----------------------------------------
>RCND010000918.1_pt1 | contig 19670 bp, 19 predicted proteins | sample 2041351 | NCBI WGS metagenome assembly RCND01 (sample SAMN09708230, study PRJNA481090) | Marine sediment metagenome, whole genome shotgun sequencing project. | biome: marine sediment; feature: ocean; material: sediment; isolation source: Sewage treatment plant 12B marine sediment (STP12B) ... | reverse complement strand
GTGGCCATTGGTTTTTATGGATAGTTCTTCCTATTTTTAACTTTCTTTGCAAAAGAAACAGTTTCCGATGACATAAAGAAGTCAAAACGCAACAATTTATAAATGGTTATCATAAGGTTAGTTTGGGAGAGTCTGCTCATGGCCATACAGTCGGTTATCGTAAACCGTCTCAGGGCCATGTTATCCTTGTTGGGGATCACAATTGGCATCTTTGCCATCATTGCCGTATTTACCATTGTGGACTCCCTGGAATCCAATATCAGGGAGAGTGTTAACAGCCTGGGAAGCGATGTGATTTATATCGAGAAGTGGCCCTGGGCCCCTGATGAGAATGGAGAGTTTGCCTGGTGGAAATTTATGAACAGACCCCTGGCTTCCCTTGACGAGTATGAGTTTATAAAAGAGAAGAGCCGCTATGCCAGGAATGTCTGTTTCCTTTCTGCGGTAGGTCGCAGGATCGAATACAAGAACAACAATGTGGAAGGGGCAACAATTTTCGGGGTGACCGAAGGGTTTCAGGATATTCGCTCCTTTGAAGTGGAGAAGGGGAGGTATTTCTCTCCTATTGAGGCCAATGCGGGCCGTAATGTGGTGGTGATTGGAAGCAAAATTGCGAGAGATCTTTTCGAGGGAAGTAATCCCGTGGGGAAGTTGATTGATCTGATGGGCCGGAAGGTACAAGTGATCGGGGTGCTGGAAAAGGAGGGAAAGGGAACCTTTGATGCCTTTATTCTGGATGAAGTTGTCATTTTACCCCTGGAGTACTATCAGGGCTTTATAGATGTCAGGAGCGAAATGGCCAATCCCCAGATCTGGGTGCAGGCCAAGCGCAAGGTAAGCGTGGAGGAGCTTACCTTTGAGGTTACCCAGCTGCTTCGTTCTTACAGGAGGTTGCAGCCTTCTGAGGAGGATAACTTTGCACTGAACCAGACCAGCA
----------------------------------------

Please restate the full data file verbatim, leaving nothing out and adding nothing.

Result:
>RCND010000918.1_pt1 | contig 19670 bp, 19 predicted proteins | sample 2041351 | NCBI WGS metagenome assembly RCND01 (sample SAMN09708230, study PRJNA481090) | Marine sediment metagenome, whole genome shotgun sequencing project. | biome: marine sediment; feature: ocean; material: sediment; isolation source: Sewage treatment plant 12B marine sediment (STP12B) ... | reverse complement strand
GTGGCCATTGGTTTTTATGGATAGTTCTTCCTATTTTTAACTTTCTTTGCAAAAGAAACAGTTTCCGATGACATAAAGAAGTCAAAACGCAACAATTTATAAATGGTTATCATAAGGTTAGTTTGGGAGAGTCTGCTCATGGCCATACAGTCGGTTATCGTAAACCGTCTCAGGGCCATGTTATCCTTGTTGGGGATCACAATTGGCATCTTTGCCATCATTGCCGTATTTACCATTGTGGACTCCCTGGAATCCAATATCAGGGAGAGTGTTAACAGCCTGGGAAGCGATGTGATTTATATCGAGAAGTGGCCCTGGGCCCCTGATGAGAATGGAGAGTTTGCCTGGTGGAAATTTATGAACAGACCCCTGGCTTCCCTTGACGAGTATGAGTTTATAAAAGAGAAGAGCCGCTATGCCAGGAATGTCTGTTTCCTTTCTGCGGTAGGTCGCAGGATCGAATACAAGAACAACAATGTGGAAGGGGCAACAATTTTCGGGGTGACCGAAGGGTTTCAGGATATTCGCTCCTTTGAAGTGGAGAAGGGGAGGTATTTCTCTCCTATTGAGGCCAATGCGGGCCGTAATGTGGTGGTGATTGGAAGCAAAATTGCGAGAGATCTTTTCGAGGGAAGTAATCCCGTGGGGAAGTTGATTGATCTGATGGGCCGGAAGGTACAAGTGATCGGGGTGCTGGAAAAGGAGGGAAAGGGAACCTTTGATGCCTTTATTCTGGATGAAGTTGTCATTTTACCCCTGGAGTACTATCAGGGCTTTATAGATGTCAGGAGCGAAATGGCCAATCCCCAGATCTGGGTGCAGGCCAAGCGCAAGGTAAGCGTGGAGGAGCTTACCTTTGAGGTTACCCAGCTGCTTCGTTCTTACAGGAGGTTGCAGCCTTCTGAGGAGGATAACTTTGCACTGAACCAGACCAGCA